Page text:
Data entry operators should take pride in their ethical approach to managing one of the organization’s most critical assets – its data. At IIMI, we focus our employee training on our optimized data entry processes, the expectations of our clients, and the importance of our confidentiality, quality and reliability pledge.

White Ipad displaying data entry processes data

Organizations may have legal requirements to share accurate data with shareholders, regulators or the public. Data entry operators should be aware of their role in ensuring the accuracy of data through ethical business practices and professional conduct.


Organizations should make it a priority to improve their data entry processes and optimize their business results and decision-making, and there are several avenues available for improving the data entry process. Organizations should train staff on the importance of accurate data entry, offer their a productive work environment that promotes job satisfaction and set realistic, motivating performance targets for operators.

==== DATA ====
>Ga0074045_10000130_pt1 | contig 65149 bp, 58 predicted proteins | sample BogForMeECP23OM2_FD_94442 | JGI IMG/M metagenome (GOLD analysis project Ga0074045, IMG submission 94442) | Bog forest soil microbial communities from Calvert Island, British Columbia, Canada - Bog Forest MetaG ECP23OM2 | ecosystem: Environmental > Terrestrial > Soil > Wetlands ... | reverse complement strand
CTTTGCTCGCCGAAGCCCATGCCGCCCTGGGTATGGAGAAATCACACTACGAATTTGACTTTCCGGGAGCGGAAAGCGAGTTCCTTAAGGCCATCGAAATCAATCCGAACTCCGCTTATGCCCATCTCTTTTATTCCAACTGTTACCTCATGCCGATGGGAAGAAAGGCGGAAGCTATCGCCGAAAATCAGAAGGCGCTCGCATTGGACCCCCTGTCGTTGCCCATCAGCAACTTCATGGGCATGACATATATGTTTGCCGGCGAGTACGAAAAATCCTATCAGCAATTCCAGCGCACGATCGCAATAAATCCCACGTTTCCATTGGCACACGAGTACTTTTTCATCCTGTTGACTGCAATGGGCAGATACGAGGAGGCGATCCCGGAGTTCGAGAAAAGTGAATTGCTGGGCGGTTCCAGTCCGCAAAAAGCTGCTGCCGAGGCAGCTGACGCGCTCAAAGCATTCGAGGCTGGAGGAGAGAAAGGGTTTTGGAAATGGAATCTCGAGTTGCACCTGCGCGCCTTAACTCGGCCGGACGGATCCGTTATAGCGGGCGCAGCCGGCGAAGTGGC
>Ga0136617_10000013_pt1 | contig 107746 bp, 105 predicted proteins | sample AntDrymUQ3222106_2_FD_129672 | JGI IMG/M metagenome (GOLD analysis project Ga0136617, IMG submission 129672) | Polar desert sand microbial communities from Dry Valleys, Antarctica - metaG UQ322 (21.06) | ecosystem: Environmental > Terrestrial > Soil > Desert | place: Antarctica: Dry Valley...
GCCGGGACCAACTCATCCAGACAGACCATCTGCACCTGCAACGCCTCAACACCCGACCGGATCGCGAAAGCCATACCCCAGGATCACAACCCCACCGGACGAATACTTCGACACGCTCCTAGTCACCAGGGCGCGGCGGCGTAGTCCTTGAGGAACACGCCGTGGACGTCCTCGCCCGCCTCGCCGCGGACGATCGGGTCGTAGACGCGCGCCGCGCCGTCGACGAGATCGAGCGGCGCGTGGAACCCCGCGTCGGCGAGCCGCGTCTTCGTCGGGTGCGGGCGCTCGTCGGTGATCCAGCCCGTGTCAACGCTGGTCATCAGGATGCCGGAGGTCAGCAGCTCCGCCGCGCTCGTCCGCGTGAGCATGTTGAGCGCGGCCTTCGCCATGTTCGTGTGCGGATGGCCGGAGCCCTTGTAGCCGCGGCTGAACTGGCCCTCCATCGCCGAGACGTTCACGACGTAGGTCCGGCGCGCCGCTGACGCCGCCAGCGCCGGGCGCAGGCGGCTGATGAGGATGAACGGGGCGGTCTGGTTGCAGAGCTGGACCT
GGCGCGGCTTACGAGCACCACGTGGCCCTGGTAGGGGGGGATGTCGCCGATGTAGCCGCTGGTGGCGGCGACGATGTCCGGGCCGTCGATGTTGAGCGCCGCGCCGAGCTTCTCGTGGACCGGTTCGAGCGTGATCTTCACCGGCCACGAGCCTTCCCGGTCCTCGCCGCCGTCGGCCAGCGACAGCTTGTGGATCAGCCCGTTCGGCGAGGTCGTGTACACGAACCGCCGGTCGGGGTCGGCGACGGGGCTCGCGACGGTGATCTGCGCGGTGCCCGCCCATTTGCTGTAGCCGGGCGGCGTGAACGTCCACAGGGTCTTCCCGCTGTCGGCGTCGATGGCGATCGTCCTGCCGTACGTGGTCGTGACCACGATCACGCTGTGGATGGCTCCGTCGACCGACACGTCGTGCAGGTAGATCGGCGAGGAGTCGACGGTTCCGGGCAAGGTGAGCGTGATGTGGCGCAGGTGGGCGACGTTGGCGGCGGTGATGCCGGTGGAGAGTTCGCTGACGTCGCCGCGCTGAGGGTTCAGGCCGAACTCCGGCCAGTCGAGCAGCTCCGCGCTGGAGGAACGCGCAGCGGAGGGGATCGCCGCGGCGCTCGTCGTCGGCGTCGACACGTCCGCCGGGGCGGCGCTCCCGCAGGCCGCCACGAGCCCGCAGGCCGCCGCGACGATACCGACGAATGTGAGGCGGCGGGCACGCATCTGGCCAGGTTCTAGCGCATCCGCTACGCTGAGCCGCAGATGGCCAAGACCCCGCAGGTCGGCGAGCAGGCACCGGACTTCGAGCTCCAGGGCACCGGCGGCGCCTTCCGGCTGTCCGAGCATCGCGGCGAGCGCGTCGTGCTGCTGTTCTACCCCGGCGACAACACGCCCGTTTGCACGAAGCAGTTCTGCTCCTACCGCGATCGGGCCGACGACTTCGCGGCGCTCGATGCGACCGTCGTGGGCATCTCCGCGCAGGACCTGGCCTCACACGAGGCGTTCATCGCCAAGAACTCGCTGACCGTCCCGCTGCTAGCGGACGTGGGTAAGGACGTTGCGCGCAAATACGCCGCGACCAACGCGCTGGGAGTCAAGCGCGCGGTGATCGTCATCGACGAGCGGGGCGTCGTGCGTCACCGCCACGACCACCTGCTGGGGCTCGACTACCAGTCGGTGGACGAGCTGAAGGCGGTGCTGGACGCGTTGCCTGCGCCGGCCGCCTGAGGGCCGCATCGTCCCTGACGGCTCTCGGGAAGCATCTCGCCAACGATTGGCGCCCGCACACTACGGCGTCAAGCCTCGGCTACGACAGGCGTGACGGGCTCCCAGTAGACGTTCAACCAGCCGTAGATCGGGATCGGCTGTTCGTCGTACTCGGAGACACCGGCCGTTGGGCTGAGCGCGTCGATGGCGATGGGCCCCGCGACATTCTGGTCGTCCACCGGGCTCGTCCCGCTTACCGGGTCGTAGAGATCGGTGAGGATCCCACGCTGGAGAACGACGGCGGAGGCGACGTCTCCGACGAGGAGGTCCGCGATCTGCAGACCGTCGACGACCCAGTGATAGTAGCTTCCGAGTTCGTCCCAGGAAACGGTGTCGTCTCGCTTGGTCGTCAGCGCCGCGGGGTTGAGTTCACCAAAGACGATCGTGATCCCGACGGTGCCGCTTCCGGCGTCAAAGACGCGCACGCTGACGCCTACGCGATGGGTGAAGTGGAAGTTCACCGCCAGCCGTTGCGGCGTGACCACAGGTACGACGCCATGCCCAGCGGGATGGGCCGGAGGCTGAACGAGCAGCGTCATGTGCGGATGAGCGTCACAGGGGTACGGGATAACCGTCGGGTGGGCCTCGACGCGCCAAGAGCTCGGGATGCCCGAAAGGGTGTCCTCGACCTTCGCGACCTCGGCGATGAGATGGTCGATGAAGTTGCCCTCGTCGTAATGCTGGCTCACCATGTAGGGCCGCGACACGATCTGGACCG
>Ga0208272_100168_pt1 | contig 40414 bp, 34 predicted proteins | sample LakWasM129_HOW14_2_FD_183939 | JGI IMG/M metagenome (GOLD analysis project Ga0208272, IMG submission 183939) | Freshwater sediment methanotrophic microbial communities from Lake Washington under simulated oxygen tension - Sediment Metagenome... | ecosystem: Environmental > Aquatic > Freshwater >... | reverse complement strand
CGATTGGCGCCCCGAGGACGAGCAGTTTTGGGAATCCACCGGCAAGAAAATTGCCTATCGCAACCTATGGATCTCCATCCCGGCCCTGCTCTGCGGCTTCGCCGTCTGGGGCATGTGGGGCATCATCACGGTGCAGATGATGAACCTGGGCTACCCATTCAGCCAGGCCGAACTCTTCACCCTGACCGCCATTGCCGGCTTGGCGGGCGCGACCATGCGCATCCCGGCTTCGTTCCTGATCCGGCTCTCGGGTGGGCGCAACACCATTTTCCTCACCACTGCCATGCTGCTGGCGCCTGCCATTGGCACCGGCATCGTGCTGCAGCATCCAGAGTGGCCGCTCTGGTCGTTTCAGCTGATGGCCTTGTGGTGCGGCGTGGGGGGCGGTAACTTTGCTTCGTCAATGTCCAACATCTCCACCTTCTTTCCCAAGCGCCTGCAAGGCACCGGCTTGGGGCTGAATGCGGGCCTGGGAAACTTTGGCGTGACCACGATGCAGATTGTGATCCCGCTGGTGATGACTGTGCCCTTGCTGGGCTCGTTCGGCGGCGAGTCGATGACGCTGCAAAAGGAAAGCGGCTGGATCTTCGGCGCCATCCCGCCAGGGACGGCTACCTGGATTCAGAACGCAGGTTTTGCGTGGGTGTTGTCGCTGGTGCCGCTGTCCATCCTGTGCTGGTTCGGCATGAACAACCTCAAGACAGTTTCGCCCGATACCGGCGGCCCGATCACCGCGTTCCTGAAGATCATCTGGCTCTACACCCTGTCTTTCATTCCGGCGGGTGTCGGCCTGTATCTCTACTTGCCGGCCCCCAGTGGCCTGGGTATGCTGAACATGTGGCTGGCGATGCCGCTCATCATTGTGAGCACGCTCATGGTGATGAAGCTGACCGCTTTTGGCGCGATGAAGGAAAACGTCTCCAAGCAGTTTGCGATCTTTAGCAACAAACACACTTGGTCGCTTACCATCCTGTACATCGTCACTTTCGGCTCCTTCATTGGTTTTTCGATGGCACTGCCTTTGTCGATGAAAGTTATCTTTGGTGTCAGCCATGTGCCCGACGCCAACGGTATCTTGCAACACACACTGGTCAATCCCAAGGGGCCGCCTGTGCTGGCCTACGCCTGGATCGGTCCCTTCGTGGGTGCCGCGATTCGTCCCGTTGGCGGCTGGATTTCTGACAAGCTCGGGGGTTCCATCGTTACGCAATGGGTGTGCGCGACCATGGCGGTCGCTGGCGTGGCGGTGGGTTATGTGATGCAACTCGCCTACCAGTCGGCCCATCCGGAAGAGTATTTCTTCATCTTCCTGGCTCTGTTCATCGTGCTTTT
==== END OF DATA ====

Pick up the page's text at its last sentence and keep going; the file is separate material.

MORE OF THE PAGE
Organizations can build accuracy into their data entry process by leveraging software solutions that use customized data entry fields to prevent operators from entering incorrect data. Any incentive program aimed at operators should include requirements for accuracy and volume – not just one or the other. Finally, employees should learn about their ethical obligation to provide accurate data to the business, knowing that it could be used for strategic decision-making, or for legally required submissions to regulators and other stakeholders.